Tuesday, November 25, 2008

Black Glove Theory

I haven't read any spoilers or anything for future Batman issues and am making this pick based on the evidence that Morrison has presented us thus far. My pick for the black glove is Alfred hands down. I seriously suspected Tim Drake for all the obvious clues such as the red and black theme that matches his costume plus the fact he had some really ominous dialog but several things occurred to me to make me choose Alfred. The Black Glove has to have unlimited access to all of Bruce's working and have been watching him for a while. The man with the most access to Bruce is Alfred. Through everything that has ever happened, Alfred has always been there and Bruce has always confided in him thus leading to him having the greatest amount of information on Bruce. Another thing that eliminates a majority of suspects is the age factor, we are lead to believe that the Black Glove has been operating for a majority of time so that would eliminate Tim Drake, Dick Grayson, and anyone else younger than Bruce. There are little pieces of dialog that compel me towards this conclusion as well. There was a scene during the "Space Medicine" issue where Bruce was reflecting and he mentioned the fact that Alfred always compelled him to write everything down. Alfred is aware of everything Bruce does to prepare for whatever and he could stay one step ahead of him since he knows what Bruce has and hadn't prepared for. Alfred was also somewhat responsible for introducing Bruce to Jezebel indirectly. Alfred also fits the several of the descriptions that Grant Morrison has stated:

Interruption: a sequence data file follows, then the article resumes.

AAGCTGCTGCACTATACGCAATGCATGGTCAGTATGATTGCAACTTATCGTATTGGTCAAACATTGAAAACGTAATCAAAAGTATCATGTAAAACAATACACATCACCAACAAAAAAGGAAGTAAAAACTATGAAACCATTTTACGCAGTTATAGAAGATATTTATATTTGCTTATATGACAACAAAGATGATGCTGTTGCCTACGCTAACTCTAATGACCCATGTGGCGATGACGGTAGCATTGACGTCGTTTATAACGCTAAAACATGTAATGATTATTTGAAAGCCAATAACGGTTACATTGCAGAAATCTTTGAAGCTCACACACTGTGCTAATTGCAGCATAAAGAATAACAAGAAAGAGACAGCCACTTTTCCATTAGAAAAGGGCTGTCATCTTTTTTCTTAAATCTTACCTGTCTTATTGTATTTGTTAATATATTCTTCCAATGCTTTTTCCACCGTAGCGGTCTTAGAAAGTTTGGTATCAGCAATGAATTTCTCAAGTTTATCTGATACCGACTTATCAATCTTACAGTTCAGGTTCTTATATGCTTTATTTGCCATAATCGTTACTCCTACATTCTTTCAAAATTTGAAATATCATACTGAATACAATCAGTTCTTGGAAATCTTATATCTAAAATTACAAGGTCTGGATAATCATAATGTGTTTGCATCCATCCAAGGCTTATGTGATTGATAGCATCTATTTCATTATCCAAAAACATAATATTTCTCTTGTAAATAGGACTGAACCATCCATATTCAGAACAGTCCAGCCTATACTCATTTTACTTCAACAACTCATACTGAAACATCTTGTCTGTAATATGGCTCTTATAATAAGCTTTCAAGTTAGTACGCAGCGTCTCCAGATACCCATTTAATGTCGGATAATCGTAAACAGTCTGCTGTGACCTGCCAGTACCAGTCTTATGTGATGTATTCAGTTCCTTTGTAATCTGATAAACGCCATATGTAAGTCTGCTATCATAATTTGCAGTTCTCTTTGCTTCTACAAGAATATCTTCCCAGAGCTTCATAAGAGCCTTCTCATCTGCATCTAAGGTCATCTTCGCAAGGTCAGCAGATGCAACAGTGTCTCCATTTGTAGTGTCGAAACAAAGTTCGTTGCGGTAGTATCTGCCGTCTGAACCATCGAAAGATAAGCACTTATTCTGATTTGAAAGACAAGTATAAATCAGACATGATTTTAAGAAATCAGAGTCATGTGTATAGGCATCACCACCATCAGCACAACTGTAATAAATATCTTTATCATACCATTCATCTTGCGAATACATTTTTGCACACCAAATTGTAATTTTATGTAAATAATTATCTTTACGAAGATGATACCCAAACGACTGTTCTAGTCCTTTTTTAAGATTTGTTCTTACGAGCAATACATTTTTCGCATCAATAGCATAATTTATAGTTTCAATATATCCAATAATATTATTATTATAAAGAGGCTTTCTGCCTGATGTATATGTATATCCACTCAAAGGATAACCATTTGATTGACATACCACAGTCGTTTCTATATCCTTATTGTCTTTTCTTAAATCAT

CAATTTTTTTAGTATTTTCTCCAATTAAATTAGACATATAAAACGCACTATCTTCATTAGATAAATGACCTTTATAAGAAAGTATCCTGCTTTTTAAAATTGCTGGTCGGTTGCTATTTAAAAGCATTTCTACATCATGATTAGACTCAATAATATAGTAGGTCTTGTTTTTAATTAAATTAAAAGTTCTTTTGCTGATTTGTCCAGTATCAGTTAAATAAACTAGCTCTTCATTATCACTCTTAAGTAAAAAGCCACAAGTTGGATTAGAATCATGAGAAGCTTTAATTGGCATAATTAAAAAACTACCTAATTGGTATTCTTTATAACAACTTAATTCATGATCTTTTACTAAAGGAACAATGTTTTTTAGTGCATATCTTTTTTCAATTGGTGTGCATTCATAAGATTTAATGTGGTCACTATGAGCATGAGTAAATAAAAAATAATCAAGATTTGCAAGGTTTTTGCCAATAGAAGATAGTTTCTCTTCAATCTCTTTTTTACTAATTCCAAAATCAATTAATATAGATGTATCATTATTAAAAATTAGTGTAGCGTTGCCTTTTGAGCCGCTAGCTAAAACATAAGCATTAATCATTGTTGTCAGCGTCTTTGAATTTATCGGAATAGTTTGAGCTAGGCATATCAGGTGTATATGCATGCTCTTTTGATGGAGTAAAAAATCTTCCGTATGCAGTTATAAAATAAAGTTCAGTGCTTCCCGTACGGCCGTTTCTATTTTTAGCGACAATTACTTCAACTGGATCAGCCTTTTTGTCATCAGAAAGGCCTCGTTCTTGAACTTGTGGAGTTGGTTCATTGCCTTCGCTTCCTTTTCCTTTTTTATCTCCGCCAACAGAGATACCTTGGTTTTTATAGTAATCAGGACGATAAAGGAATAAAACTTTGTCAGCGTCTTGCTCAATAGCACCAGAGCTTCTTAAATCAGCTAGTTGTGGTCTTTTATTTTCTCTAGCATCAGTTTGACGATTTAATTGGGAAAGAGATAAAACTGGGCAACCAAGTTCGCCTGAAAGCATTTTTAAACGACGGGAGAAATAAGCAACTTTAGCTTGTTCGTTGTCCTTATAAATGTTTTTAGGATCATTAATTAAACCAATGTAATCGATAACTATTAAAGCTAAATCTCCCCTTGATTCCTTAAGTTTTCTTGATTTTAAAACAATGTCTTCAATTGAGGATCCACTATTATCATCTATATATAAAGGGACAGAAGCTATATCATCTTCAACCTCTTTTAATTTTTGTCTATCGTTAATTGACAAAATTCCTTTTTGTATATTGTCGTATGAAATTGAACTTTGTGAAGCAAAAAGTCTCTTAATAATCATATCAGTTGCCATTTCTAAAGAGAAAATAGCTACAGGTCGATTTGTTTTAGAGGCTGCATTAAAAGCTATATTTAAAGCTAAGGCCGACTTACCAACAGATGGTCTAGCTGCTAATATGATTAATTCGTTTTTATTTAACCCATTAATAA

"Ultimate diabolical b_st_rd who decides to destroy Batman"

"What's the biggest most twisted bad guy we could use"

"When we begin to suspect the identity of the villain, I think it's [...] possibly the most shocking Batman revelation in 70 years."

"And then above that you have the identity of the Black Glove, who is a person."

"the ultimate diabolical mastermind story about a villain who has been plotting Batman's destruction for so long and with such precision that no-one even suspects his existence - except Batman"

"It's the biggest, most twisted bad guy we could use against Batman"

"it's so up front and obvious. Every issue tells you who you're dealing with it, and it's a character that everyone on the planet knows."

"I keep thinking it’s so upfront, so obvious, that readers will inevitably demand an impromptu hanging when the reveal is revealed"

"to me the answer is so obvious that hiding it has been the real challenge"

Alfred is a character that everyone on the planet knows and he has been upfront and obvious. Mention the fact that he seemed to disregard Bruce mentally breaking down when Tim started asking about him about Batman going crazy. Alfred is my pick for Black Glove and tomorrow we get the conclusion for the R.I.P. storyline.

Sunday, November 2, 2008

Justice League of America #26 Review

Writer: Dwayne McDuffie
Art: Ed Benes